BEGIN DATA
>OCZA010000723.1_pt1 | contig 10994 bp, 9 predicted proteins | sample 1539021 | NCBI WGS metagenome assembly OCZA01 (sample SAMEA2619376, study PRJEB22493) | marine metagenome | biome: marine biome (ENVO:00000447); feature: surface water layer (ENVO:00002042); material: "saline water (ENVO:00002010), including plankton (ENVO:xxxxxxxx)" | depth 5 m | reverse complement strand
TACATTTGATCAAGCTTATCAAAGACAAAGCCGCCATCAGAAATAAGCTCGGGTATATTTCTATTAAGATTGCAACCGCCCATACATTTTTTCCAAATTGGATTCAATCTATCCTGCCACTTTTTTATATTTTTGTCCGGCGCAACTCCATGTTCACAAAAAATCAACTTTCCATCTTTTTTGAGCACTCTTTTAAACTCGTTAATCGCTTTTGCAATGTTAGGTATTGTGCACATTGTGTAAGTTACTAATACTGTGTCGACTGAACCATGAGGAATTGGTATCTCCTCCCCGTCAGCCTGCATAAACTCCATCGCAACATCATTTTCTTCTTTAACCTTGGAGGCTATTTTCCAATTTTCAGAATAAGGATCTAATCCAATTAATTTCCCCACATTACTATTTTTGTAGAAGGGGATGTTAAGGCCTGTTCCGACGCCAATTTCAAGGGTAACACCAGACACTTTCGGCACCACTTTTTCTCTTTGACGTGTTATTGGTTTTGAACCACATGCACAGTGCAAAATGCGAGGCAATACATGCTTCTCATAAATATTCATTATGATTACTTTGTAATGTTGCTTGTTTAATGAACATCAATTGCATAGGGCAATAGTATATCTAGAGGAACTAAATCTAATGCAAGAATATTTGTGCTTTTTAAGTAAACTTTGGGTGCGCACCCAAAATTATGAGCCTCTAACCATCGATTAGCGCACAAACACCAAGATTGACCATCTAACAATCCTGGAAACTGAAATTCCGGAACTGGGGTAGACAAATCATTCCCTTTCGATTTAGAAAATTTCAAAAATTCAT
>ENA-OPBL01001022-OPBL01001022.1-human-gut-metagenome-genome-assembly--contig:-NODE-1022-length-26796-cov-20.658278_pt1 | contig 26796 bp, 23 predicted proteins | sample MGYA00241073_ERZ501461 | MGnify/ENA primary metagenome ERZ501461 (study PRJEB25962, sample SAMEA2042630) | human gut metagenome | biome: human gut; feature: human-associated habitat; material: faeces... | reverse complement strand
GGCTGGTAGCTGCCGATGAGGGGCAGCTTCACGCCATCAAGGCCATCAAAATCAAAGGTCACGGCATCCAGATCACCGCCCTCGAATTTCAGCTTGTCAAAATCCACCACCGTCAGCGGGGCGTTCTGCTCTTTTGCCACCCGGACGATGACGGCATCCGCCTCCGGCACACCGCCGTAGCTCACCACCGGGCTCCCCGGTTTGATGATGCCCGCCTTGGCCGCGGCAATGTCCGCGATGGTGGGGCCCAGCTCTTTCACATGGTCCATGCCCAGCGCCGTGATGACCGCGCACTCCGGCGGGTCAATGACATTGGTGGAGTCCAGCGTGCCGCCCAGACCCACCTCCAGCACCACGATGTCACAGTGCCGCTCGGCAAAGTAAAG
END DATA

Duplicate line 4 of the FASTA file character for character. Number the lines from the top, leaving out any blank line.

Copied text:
GGCTGGTAGCTGCCGATGAGGGGCAGCTTCACGCCATCAAGGCCATCAAAATCAAAGGTCACGGCATCCAGATCACCGCCCTCGAATTTCAGCTTGTCAAAATCCACCACCGTCAGCGGGGCGTTCTGCTCTTTTGCCACCCGGACGATGACGGCATCCGCCTCCGGCACACCGCCGTAGCTCACCACCGGGCTCCCCGGTTTGATGATGCCCGCCTTGGCCGCGGCAATGTCCGCGATGGTGGGGCCCAGCTCTTTCACATGGTCCATGCCCAGCGCCGTGATGACCGCGCACTCCGGCGGGTCAATGACATTGGTGGAGTCCAGCGTGCCGCCCAGACCCACCTCCAGCACCACGATGTCACAGTGCCGCTCGGCAAAGTAAAG